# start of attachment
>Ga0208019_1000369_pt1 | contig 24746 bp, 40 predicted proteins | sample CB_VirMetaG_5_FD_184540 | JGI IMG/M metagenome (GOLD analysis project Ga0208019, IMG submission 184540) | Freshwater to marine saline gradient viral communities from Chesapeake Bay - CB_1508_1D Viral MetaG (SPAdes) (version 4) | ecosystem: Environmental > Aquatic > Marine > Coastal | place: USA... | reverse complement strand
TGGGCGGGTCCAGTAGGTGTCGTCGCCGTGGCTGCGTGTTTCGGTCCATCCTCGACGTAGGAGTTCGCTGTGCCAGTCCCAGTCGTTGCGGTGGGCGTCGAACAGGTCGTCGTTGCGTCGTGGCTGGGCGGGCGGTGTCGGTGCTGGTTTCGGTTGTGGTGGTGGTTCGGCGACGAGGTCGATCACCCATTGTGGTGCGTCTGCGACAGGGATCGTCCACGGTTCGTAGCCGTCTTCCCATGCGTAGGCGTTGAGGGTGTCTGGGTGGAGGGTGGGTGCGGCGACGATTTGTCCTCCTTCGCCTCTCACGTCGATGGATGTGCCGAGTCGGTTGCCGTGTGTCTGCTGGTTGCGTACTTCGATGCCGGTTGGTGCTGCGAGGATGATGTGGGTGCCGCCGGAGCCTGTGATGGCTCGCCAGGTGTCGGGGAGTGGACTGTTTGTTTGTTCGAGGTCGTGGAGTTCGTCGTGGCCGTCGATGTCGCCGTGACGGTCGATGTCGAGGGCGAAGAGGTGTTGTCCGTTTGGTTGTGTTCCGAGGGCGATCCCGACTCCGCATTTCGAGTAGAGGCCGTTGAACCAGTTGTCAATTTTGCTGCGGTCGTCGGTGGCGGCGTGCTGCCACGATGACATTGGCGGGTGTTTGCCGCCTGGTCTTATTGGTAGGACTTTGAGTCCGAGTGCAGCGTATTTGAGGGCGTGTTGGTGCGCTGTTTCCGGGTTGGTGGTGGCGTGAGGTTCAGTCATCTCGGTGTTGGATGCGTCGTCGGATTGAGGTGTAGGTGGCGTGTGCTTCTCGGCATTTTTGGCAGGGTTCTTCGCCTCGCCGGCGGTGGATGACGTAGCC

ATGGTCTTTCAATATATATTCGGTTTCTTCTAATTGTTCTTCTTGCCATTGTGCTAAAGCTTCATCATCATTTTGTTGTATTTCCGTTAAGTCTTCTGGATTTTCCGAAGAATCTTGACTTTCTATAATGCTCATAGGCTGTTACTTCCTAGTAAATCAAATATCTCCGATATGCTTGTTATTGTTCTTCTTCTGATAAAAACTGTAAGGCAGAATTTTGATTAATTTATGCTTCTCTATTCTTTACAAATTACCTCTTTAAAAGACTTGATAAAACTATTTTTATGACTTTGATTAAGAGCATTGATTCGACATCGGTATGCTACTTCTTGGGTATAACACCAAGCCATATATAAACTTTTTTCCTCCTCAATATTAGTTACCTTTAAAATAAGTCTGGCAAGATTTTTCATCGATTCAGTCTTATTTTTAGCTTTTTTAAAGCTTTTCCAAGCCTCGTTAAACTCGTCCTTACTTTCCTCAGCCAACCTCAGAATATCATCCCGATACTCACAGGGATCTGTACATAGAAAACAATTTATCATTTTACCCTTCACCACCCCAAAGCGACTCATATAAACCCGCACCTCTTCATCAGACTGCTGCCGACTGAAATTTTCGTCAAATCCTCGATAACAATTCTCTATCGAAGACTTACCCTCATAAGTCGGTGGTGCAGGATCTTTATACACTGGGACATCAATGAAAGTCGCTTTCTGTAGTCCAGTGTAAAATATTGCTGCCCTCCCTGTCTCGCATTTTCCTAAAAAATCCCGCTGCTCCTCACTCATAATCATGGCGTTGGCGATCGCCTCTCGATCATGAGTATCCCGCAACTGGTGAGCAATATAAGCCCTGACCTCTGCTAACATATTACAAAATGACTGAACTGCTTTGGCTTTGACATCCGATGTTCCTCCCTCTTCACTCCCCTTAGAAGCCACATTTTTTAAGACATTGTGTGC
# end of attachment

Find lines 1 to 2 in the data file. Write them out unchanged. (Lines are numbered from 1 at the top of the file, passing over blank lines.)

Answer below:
>Ga0208019_1000369_pt1 | contig 24746 bp, 40 predicted proteins | sample CB_VirMetaG_5_FD_184540 | JGI IMG/M metagenome (GOLD analysis project Ga0208019, IMG submission 184540) | Freshwater to marine saline gradient viral communities from Chesapeake Bay - CB_1508_1D Viral MetaG (SPAdes) (version 4) | ecosystem: Environmental > Aquatic > Marine > Coastal | place: USA... | reverse complement strand
TGGGCGGGTCCAGTAGGTGTCGTCGCCGTGGCTGCGTGTTTCGGTCCATCCTCGACGTAGGAGTTCGCTGTGCCAGTCCCAGTCGTTGCGGTGGGCGTCGAACAGGTCGTCGTTGCGTCGTGGCTGGGCGGGCGGTGTCGGTGCTGGTTTCGGTTGTGGTGGTGGTTCGGCGACGAGGTCGATCACCCATTGTGGTGCGTCTGCGACAGGGATCGTCCACGGTTCGTAGCCGTCTTCCCATGCGTAGGCGTTGAGGGTGTCTGGGTGGAGGGTGGGTGCGGCGACGATTTGTCCTCCTTCGCCTCTCACGTCGATGGATGTGCCGAGTCGGTTGCCGTGTGTCTGCTGGTTGCGTACTTCGATGCCGGTTGGTGCTGCGAGGATGATGTGGGTGCCGCCGGAGCCTGTGATGGCTCGCCAGGTGTCGGGGAGTGGACTGTTTGTTTGTTCGAGGTCGTGGAGTTCGTCGTGGCCGTCGATGTCGCCGTGACGGTCGATGTCGAGGGCGAAGAGGTGTTGTCCGTTTGGTTGTGTTCCGAGGGCGATCCCGACTCCGCATTTCGAGTAGAGGCCGTTGAACCAGTTGTCAATTTTGCTGCGGTCGTCGGTGGCGGCGTGCTGCCACGATGACATTGGCGGGTGTTTGCCGCCTGGTCTTATTGGTAGGACTTTGAGTCCGAGTGCAGCGTATTTGAGGGCGTGTTGGTGCGCTGTTTCCGGGTTGGTGGTGGCGTGAGGTTCAGTCATCTCGGTGTTGGATGCGTCGTCGGATTGAGGTGTAGGTGGCGTGTGCTTCTCGGCATTTTTGGCAGGGTTCTTCGCCTCGCCGGCGGTGGATGACGTAGCC